“In 1990, Germany’s Constitutional Court ruled that the country could withdraw from the Euro if: 1) the currency union became an ‘inflationary zone,’ or 2) the German taxpayer became the Eurozone’s ‘de facto bailout provider,’” Murphy stated in the cable to Washington.  “Mayer [Thomas Mayer is Chief Economist of Deutsche Bank Group] proposes a ‘Chapter 11 for Eurozone countries,’ which would place troubled members under economic supervision until they put their house in order.”

Under these bizarre circumstances, a blog entry by Pippa Malmgren, former economic adviser to President George Bush (George II), has been given some traction since her post about her thoughts on the euro, in September.

She believes that the Greeks will default, the euro will fall, the Germans will walk, and gold, oil as well as other commodities will soar.

She writes, “Greece defaults. . . The Germans announce they are re-introducing the Deutschmark. They have already ordered the new currency and asked that the printers hurry up.”

As a result, she add, “Gold, diamonds, agricultural assets, energy prices and mined asset prices will rise. Default reduces the debt burden and allows growth and inflation to return.  If central banks (other than the ECB) throw huge liquidity out into the market because of this event then the liquidity is going to lean away from paper financial assets other than the most trusted and liquid (U.S. Treasuries), and lean toward hard assets.”

Anyone wondering how the U.S. Treasury intends to come up with $628 billion by Mar. 31, 2012, to keep the illusion of the U.S. dollar alive without herculean efforts by the Fed’s balance sheet may see the crisis in Europe as possible or partial answer.  As German protects itself from another Weimar, the U.S. needs a solution to its own reichsmark.  So far, the dying PIIGS have provided Treasury a temporary one.

Silver Price: “10-bagger” from here

Cazenove Capital’s Robin Griffiths believes that when the ‘big reset’ finally comes to the global financial system, the price of silver in today’s dollars could reach a ten to twenty “bagger”—that’s 10 to 20 times from $34, or $340 to $680 per the ounce. Sign-up for my 100% FREE Alerts!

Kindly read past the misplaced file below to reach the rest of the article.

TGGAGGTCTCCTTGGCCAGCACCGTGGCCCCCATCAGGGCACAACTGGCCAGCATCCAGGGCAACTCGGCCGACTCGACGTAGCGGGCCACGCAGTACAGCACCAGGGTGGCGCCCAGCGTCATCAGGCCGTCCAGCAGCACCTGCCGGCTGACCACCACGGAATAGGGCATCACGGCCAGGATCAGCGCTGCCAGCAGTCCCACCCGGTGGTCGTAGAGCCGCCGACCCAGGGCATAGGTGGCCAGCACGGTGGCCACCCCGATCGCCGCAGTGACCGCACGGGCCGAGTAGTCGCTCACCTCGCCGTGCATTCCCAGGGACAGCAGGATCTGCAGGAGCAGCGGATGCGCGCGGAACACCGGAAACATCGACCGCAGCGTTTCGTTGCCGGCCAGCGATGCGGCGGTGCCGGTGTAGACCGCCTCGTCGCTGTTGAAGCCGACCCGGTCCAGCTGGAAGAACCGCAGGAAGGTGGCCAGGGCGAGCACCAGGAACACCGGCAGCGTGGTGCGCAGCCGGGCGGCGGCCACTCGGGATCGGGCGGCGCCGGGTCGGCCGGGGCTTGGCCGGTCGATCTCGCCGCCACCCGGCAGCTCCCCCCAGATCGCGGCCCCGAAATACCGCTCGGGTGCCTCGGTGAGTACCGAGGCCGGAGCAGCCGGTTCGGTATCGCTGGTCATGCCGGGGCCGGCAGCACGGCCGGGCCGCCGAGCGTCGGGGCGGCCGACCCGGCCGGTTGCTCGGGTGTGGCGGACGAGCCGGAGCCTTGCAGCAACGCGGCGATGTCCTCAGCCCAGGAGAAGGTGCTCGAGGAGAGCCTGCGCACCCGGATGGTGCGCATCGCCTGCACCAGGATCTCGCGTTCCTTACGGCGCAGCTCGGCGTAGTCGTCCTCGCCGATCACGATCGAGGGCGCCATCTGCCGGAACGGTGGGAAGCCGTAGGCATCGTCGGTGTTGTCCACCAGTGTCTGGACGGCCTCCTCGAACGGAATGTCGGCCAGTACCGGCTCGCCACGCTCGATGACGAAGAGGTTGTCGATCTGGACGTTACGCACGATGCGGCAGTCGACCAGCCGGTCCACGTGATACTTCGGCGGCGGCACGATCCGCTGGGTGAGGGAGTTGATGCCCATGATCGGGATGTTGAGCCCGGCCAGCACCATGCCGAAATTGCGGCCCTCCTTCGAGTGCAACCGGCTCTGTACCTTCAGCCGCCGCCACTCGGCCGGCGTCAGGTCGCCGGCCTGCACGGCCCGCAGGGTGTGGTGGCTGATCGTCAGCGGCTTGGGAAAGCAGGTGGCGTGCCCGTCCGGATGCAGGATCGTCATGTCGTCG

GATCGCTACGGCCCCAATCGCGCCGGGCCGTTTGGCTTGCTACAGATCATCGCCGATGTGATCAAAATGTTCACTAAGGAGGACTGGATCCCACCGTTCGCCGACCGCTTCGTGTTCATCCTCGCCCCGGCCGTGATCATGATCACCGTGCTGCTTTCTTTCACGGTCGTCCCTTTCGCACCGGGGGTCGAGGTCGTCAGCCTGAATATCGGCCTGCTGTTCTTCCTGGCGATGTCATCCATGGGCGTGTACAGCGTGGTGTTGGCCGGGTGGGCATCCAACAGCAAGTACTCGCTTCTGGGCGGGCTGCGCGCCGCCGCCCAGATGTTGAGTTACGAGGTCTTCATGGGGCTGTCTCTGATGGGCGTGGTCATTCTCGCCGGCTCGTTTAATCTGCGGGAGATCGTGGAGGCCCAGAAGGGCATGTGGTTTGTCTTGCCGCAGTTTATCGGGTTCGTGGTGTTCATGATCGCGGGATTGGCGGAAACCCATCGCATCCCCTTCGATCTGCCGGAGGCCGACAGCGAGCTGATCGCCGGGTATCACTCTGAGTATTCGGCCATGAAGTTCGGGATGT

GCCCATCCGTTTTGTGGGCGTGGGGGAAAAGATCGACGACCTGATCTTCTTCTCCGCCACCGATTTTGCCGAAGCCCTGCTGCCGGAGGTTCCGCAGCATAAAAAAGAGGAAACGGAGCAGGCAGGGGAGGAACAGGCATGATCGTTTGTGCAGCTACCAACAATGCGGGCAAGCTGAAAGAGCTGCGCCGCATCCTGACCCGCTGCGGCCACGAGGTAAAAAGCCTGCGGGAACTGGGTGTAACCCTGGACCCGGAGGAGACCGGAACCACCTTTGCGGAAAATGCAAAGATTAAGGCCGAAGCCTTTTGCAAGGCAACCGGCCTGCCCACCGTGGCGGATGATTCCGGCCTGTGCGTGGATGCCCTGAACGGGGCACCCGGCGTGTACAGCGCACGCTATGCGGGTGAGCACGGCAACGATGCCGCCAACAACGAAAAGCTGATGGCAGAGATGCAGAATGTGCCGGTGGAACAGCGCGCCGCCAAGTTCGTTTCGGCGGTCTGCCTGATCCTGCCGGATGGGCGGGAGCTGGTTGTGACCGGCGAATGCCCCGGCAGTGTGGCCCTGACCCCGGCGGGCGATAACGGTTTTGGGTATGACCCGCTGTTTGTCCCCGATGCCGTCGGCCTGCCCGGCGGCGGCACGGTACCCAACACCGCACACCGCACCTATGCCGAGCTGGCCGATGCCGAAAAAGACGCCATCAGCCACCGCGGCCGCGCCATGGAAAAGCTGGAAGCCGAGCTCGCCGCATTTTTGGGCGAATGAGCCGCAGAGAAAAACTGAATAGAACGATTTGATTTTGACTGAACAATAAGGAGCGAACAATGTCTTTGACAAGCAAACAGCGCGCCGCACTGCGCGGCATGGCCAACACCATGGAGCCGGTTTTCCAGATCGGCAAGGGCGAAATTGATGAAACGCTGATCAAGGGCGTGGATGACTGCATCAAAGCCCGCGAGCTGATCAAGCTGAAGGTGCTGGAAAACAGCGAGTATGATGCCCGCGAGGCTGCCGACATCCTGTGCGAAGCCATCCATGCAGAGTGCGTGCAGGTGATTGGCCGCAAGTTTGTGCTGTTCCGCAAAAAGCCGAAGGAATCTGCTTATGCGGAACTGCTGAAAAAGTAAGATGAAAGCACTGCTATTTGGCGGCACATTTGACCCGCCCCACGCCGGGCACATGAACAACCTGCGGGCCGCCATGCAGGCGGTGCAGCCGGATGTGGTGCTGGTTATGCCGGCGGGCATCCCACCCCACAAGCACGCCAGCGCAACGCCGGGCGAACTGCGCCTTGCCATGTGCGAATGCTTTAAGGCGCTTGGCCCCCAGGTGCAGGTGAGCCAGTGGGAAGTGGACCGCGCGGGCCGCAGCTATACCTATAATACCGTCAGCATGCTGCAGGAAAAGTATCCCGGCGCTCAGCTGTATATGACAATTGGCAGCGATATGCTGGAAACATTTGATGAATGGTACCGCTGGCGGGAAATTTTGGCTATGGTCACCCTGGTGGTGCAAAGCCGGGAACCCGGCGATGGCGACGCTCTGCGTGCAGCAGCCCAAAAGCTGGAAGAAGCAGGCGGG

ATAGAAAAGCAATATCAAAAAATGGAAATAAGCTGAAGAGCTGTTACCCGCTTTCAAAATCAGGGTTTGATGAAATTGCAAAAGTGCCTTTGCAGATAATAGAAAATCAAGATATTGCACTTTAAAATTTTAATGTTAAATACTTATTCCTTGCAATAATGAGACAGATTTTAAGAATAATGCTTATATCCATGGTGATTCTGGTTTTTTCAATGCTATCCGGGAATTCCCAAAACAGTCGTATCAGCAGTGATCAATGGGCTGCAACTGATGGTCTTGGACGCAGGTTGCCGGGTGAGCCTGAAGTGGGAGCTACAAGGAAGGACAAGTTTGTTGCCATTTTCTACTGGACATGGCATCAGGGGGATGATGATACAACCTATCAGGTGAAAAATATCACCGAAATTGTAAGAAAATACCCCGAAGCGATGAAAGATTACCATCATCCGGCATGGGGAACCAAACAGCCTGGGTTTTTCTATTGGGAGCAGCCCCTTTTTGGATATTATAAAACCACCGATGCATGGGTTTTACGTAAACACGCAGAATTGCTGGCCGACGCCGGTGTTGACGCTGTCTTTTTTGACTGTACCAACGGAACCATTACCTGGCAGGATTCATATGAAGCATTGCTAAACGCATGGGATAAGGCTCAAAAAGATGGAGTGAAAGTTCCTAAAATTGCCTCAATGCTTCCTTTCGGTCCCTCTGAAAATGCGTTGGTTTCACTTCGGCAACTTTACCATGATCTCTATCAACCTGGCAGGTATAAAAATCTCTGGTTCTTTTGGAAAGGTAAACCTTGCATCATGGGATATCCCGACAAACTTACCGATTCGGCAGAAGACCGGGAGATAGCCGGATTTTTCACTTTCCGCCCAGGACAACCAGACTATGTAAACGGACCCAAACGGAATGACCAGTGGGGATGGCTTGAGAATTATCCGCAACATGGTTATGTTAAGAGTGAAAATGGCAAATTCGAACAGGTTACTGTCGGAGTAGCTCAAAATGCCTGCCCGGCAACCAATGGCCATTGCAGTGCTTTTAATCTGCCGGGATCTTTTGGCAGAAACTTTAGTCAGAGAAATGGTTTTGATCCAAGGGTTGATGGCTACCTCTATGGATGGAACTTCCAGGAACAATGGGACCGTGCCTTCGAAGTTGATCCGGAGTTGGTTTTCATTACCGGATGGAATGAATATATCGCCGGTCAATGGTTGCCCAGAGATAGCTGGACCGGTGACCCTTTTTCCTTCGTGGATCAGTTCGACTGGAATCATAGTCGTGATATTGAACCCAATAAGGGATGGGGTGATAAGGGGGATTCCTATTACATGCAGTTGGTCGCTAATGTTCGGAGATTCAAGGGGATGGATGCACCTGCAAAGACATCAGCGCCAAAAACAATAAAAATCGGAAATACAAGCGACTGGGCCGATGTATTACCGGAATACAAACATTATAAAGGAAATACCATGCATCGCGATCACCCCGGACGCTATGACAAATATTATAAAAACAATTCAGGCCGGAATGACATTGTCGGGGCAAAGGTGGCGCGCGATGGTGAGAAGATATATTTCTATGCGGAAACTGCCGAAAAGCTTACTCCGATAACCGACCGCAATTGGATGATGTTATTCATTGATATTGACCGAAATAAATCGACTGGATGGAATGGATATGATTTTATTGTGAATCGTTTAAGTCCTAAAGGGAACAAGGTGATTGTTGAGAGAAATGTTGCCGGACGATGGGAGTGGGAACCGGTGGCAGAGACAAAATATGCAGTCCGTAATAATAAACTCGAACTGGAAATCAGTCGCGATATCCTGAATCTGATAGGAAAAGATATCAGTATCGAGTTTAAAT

“I believe going forward that silver will be a ten or twenty bagger, one just has to tolerate the short-term volatility,” Griffiths told King World News.

Griffiths suggested that today’s price for silver reflects a continued lack of awareness among the general investor public of its safe haven status and store of wealth, especially when widely-quoted exchange rates don’t reflect the carefully orchestrated currency devaluations among central banks.

The lessons of drastic changes in currency crosses leading up to the 1987 stock market crash and Asian currency crisis of 1997 must remain fresh in the minds of policymakers.  In hindsight, the G-5 Plaza Accord and the rapid rise of capital flows into the ‘Asian Tigers’ destabilized the global financial system, respectively, resulting in market convulsions, bankruptcies and unprecedented (at that time) central bank interventions.

Big swings in currencies and in the proxies for those currencies, debt markets, bring on sudden bankruptcies to highly levered participants, such as a Dexia and MF Global as well as the temporarily hidden losses between counter parties of the two entities.  In those two cases, the lesser-understood sovereign debt market crisis was the culprit and overshadowed any sizable swings in the dollar-euro cross.

That may explain, to a rather limited degree, why demand for precious metals remains remarkably low in the U.S., still, among the vast majority of American investors who’ve had little to no experience coping with the fallout of a grossly mismanaged currency.  The knee-jerk reaction to a financial crisis for many is to run to cash—not gold and silver, as many investors still believe in the integrity of the US Treasury market.